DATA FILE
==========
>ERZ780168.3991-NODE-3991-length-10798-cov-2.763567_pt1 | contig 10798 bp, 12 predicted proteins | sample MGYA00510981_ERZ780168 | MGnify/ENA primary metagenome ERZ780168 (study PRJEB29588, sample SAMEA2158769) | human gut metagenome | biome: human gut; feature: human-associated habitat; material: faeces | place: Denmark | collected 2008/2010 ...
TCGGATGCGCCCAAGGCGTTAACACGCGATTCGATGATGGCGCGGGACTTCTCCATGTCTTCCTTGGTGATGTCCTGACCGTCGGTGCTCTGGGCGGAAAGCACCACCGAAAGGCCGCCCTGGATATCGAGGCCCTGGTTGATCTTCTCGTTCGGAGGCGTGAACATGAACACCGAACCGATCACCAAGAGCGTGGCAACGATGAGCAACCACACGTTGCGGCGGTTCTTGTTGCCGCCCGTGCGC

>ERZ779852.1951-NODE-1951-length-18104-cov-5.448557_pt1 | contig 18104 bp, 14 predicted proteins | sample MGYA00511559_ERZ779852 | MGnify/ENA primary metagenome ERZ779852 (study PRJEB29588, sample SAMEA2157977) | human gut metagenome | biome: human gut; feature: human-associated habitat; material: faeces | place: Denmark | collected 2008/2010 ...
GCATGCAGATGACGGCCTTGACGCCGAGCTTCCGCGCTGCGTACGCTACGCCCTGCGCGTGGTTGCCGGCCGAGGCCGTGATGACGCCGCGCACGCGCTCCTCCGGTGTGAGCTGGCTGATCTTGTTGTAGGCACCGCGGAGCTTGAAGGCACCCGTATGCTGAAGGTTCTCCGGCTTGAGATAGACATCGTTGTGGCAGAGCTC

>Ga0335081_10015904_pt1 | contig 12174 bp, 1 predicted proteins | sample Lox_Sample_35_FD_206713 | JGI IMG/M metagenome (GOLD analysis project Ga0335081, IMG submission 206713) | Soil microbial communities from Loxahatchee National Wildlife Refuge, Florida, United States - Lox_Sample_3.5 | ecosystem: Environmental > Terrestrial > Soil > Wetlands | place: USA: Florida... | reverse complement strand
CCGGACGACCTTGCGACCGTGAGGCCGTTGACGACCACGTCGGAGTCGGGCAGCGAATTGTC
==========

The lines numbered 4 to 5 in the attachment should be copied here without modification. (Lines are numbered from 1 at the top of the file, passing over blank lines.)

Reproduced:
GCATGCAGATGACGGCCTTGACGCCGAGCTTCCGCGCTGCGTACGCTACGCCCTGCGCGTGGTTGCCGGCCGAGGCCGTGATGACGCCGCGCACGCGCTCCTCCGGTGTGAGCTGGCTGATCTTGTTGTAGGCACCGCGGAGCTTGAAGGCACCCGTATGCTGAAGGTTCTCCGGCTTGAGATAGACATCGTTGTGGCAGAGCTC

>Ga0335081_10015904_pt1 | contig 12174 bp, 1 predicted proteins | sample Lox_Sample_35_FD_206713 | JGI IMG/M metagenome (GOLD analysis project Ga0335081, IMG submission 206713) | Soil microbial communities from Loxahatchee National Wildlife Refuge, Florida, United States - Lox_Sample_3.5 | ecosystem: Environmental > Terrestrial > Soil > Wetlands | place: USA: Florida... | reverse complement strand